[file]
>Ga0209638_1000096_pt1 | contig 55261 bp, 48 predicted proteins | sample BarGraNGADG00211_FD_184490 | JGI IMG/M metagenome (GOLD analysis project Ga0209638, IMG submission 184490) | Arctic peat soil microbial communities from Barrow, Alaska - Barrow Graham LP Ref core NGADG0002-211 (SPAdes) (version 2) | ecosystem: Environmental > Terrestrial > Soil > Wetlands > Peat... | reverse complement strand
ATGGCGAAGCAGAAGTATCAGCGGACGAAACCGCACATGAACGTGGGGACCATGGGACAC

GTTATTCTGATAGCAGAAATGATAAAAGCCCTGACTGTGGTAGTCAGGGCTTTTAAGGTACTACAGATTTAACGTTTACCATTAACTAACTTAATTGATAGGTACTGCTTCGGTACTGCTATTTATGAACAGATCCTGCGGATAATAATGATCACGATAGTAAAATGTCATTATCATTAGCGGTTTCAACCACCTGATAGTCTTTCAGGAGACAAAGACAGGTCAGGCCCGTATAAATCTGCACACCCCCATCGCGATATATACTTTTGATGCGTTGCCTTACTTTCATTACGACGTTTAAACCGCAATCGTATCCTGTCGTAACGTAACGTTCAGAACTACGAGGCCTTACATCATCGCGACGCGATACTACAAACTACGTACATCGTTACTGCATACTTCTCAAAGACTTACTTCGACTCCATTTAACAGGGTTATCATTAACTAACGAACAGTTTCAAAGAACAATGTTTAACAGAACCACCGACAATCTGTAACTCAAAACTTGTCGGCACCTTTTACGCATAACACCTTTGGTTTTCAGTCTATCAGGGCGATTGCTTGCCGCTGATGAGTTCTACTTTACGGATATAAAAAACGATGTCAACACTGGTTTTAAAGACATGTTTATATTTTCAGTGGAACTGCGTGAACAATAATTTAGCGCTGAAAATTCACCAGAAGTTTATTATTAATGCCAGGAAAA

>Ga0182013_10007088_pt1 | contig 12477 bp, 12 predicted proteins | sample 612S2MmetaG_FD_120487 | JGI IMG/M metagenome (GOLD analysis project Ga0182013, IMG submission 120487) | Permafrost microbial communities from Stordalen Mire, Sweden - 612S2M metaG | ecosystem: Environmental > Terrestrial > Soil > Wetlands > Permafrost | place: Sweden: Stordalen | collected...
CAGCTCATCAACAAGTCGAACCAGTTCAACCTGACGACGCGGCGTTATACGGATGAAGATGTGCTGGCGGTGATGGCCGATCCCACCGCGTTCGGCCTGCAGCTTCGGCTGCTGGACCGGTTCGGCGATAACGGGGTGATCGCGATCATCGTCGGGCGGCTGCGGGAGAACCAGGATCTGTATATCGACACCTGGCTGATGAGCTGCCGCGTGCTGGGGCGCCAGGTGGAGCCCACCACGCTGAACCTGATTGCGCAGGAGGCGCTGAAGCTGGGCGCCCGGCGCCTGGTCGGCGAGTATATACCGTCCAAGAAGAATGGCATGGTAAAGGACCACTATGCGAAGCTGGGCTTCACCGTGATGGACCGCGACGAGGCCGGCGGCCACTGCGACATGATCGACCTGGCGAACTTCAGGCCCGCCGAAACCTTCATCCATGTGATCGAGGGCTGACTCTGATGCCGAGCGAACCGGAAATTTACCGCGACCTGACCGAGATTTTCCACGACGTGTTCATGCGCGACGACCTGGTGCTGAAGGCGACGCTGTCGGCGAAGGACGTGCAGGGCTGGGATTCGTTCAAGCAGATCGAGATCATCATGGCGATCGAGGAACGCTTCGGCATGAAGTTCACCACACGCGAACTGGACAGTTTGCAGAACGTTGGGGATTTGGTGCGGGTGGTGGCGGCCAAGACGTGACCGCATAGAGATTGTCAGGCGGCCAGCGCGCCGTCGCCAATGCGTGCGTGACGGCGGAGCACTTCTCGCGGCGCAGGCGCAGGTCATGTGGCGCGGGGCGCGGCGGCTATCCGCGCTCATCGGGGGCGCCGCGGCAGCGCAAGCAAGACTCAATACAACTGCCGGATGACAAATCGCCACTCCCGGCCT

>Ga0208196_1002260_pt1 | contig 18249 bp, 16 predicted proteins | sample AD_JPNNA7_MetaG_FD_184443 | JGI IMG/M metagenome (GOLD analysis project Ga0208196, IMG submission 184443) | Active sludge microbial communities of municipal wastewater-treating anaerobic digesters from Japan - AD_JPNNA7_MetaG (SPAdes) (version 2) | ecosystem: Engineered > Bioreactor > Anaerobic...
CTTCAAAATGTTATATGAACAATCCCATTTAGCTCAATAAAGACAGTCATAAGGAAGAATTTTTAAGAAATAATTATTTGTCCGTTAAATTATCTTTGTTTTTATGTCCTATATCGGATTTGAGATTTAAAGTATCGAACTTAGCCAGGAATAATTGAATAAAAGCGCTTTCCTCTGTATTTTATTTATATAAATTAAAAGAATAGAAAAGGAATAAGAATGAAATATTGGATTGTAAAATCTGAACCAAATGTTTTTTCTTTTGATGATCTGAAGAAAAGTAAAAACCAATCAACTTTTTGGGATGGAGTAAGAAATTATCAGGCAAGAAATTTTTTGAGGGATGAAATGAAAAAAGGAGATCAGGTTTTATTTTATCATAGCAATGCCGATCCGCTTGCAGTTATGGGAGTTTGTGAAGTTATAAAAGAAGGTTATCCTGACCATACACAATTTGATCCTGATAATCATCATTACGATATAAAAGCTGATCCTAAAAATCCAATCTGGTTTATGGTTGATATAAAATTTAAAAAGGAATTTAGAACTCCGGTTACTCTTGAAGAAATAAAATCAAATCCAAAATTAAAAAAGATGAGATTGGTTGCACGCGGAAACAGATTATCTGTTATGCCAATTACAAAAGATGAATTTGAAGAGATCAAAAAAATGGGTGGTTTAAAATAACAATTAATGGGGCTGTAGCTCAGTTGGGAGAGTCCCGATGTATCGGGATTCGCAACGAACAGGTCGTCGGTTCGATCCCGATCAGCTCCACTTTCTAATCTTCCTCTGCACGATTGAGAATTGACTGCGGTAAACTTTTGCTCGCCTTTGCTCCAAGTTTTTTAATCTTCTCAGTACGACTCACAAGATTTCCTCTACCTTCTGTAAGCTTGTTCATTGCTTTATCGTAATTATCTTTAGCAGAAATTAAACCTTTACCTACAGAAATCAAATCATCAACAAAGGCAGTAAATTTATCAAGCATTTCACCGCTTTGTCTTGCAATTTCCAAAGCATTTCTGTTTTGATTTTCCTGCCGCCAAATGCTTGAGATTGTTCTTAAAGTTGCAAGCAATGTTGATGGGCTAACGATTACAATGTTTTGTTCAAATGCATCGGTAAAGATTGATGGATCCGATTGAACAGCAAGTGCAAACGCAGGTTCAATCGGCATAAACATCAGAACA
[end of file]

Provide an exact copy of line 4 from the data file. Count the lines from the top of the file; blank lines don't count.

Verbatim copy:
>Ga0182013_10007088_pt1 | contig 12477 bp, 12 predicted proteins | sample 612S2MmetaG_FD_120487 | JGI IMG/M metagenome (GOLD analysis project Ga0182013, IMG submission 120487) | Permafrost microbial communities from Stordalen Mire, Sweden - 612S2M metaG | ecosystem: Environmental > Terrestrial > Soil > Wetlands > Permafrost | place: Sweden: Stordalen | collected...